Another Building Block for a High-End EV Infrastructure

Human beings boast a ton of notable traits, and yet the one that stands out the most is our trait of getting better on a consistent basis. This, in particular, has allowed us to hit upon some huge milestones, with technology appearing as a unique member of the stated group. The reason why technology’s credentials are so anomalous is largely down to its skill-set, which realized all the possibilities for us that we couldn’t have imagined otherwise. Nevertheless, if we look beyond the surface, it becomes clear how the whole runner was also very much inspired by the way we applied those skills across a real-world environment. The latter component was, in fact, what gave the creation a spectrum-wide presence, and consequentially, kickstarted a tech revolution. This revolution, like we discovered later, will go on to scale up the human experience from every conceivable direction, but even after realizing such a monumental achievement, technology will somehow continue to produce all the right goods. The same has only gotten more and more evident on the back of our recent progression, and a new development on the automotive block gives it every bit of chance to solidify its traces moving forward.

BMW has officially unveiled its plan to build a new EV manufacturing plant, which is expected to put the company back by a whopping $1 billion. Set to be located in Greer, South Carolina, the facility should help BMW’s plan to have at least six electric models in production across US by 2030, while also aiding its upcoming line of plug-in vehicles to qualify the company for federal EV tax credit. Apart from the EV production factory, the automotive giant is investing another $700 million in a new battery-assembly facility. For this one, the company has partnered with Envision AESC, who’ll manufacture round lithium-ion battery cells specifically designed for BMW’s next-gen EV platform. These battery cells are going to be installed in larger battery packs, and once that is duly completed, the stated packs will be shipped to the South Carolina facility for the eventual EV production. Staying on the battery cells bit, BMW, interestingly enough, claims that it is using a chemistry, which will actually increase the amount of energy they can store. According to certain reports, the increased storage will be matched by the plant’s annual capacity of 30 gigawatt-hours (GWh).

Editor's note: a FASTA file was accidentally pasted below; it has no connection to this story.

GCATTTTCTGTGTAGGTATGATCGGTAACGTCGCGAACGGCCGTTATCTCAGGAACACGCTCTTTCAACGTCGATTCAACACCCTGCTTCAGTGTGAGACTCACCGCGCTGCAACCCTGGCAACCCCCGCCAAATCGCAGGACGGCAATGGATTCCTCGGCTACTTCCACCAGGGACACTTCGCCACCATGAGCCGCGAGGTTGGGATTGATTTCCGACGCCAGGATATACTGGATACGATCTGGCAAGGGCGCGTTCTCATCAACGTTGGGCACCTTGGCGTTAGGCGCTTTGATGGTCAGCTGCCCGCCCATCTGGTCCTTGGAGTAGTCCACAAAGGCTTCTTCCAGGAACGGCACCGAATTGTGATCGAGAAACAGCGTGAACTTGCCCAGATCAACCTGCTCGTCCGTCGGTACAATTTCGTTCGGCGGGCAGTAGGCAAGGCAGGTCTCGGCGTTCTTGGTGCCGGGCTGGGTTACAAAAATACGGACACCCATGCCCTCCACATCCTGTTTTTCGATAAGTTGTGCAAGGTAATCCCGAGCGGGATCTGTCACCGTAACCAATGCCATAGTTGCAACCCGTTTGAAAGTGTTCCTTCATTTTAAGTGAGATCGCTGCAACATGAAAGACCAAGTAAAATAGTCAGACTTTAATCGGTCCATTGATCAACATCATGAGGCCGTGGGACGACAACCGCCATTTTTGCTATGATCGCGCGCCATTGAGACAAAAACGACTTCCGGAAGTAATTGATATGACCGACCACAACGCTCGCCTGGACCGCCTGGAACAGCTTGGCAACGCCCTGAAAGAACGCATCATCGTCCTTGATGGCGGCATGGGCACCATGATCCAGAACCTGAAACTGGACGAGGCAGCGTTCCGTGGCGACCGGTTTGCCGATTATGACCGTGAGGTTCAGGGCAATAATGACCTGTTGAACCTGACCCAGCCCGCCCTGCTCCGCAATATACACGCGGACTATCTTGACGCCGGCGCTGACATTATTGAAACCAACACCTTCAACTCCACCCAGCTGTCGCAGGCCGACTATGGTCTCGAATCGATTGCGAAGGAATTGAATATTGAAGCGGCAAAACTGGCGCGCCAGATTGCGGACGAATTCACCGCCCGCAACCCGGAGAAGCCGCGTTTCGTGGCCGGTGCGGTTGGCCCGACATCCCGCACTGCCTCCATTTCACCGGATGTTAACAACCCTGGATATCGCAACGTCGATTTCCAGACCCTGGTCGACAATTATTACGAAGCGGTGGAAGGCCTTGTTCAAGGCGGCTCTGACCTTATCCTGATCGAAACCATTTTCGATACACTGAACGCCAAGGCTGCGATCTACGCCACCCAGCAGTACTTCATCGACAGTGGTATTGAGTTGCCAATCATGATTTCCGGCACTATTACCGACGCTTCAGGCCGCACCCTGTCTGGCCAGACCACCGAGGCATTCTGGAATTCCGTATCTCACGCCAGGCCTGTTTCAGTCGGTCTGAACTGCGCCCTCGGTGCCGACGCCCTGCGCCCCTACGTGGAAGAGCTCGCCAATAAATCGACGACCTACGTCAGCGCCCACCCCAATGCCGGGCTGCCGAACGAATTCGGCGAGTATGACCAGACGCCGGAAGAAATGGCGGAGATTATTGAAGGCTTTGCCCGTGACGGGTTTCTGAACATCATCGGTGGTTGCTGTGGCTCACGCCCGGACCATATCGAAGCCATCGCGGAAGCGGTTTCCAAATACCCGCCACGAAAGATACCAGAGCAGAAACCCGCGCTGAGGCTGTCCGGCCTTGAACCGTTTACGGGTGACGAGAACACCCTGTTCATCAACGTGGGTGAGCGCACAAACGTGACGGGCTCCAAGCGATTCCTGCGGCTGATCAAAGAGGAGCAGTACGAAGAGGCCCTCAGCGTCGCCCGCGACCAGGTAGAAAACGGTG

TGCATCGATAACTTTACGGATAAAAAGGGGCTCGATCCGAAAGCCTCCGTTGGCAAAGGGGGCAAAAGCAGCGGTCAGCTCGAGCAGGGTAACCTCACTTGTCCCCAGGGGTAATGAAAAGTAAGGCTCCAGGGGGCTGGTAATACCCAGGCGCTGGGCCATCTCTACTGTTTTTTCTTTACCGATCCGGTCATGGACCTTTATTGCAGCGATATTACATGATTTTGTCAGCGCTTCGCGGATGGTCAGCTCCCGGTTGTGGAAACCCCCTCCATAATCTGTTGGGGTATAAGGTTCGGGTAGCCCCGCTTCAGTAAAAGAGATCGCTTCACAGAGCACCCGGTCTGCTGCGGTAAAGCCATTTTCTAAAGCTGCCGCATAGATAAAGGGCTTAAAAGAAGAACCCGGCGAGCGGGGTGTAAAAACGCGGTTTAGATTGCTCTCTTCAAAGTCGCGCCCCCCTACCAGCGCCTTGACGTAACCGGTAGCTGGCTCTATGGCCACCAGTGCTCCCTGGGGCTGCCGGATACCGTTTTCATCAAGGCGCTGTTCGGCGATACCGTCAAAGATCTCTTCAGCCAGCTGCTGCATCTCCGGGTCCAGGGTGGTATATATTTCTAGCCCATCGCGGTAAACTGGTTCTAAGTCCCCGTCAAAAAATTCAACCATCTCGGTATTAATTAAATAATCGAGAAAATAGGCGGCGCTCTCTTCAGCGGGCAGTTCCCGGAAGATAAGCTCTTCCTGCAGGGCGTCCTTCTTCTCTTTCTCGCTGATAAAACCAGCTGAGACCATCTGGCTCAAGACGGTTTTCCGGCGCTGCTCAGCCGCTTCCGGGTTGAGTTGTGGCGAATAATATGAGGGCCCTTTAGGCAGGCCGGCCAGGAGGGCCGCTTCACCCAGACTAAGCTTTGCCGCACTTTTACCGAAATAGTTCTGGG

The move from BMW isn’t quite out of the left field, and if we are to tell you why, we can trace it all back to the introduction of Inflation Reduction Act, legislation that provides automotive companies with a a tax credit of up to $7,500 to subsidize their cost of manufacturing an electric vehicle. However, in order to avail the full incentive, the electric vehicle must be produced in the US, and it must contain a battery built in North America, with 40% of the metals mined or recycled on the continent. Hence, US seem well on course to have a high-end EV production infrastructure, but honestly, there is still a lot of work left to be done.

 

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